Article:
Abstract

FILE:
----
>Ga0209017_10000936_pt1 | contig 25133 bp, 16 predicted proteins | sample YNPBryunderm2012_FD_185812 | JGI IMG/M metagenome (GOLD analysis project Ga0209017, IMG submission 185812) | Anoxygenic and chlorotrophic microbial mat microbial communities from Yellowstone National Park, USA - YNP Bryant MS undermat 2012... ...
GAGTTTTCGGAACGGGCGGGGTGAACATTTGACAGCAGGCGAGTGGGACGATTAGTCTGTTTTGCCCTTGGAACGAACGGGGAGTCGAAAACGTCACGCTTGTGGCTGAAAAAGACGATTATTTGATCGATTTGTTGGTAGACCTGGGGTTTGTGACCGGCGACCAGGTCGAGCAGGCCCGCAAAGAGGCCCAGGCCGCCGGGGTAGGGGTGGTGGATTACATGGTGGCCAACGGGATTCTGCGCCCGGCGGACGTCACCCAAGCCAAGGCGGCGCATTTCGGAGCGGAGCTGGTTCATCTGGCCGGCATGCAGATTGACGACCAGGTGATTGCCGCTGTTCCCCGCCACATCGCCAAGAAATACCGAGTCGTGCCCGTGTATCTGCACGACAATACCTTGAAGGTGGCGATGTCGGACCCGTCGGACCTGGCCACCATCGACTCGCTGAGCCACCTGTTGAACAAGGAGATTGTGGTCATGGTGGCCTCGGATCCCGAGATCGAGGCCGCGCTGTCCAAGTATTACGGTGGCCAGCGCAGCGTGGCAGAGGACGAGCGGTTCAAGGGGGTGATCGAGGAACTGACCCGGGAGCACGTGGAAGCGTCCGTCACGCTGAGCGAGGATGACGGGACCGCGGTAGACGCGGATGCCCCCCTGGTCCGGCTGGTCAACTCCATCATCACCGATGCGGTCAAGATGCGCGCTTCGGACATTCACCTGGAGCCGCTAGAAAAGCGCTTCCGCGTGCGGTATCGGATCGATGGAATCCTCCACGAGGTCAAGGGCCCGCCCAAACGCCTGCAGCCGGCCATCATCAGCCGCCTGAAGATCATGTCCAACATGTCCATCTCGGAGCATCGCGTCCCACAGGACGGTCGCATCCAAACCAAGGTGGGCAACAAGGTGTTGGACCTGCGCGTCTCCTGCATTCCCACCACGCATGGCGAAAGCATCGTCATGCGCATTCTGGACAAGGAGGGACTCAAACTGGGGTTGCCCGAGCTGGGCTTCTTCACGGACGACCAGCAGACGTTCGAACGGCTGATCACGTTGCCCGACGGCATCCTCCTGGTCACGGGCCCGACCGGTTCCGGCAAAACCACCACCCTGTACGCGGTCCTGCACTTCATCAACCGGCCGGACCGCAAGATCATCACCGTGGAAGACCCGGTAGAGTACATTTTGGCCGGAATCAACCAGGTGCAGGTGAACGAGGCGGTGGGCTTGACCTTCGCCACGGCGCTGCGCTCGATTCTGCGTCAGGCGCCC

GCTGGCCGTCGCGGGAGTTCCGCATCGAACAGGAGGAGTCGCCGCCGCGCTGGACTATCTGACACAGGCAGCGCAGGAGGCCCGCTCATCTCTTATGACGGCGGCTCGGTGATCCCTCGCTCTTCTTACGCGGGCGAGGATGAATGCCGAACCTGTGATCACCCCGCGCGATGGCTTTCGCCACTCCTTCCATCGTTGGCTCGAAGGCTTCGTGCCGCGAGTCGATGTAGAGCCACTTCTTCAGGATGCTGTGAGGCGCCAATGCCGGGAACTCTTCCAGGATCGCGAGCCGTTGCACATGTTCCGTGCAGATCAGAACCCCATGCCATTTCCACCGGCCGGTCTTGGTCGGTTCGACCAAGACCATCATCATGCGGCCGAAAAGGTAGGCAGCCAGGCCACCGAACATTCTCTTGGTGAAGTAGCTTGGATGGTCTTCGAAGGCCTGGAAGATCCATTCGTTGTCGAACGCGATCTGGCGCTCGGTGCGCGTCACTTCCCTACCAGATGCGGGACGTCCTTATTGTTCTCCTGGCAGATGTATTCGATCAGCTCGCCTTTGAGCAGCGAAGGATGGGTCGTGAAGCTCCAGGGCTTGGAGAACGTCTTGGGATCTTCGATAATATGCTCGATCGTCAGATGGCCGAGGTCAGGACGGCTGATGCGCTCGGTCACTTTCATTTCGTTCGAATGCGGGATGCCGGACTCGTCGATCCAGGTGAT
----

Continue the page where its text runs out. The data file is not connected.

Azimuthally aligned breakouts in oil wells are explained as shear fractures in the zone of amplified stress difference near the borehole, in a stress field having unequal horizontal principal stresses. Brittle fracture theory, on the Mohr–Coulomb failure criterion, shows that the fractures will propagate from the wall and cause wide spalled zones observable with the four-arm dipmeter. In homogeneous rock, breakouts formed in this way should lengthen the diameter by no more than 8–10%. The breakouts occur near the ends of the diameter parallel to the smaller horizontal stress. Tensile fractures may occur in the orthogonal azimuth, but are unlikely to be seen by the four-arm dipmeter calipers.Three examples are given of principal stress orientations inferred from borehole breakouts. At Rangely, Colorado, breakout azimuths suggest an approximately east–west principal compression in agreement with results obtained previously from direct stress measurements, hydrofracture, and earthquake mechanism analysis. In the east Texas Basin, north-northwest to northwest aligned breakouts suggest maximum horizontal stresses oriented at right angles to these directions. This is consistent with inferences from recent extensional faulting and one hydraulic fracture determination. In the Norman Wells area of northern Canada, northwest–southeast aligned breakouts suggest a contemporary horizontal principal compression closely parallel to natural, probably hydraulic fractures of Laramide age in a subsurface limestone reservoir. The inferred principal stress axes are consistent with the structural evolution of this area, and extend the evidence for coherent stress orientation in western Canada from southern Alberta to Norman Wells, a distance of 1900 km.

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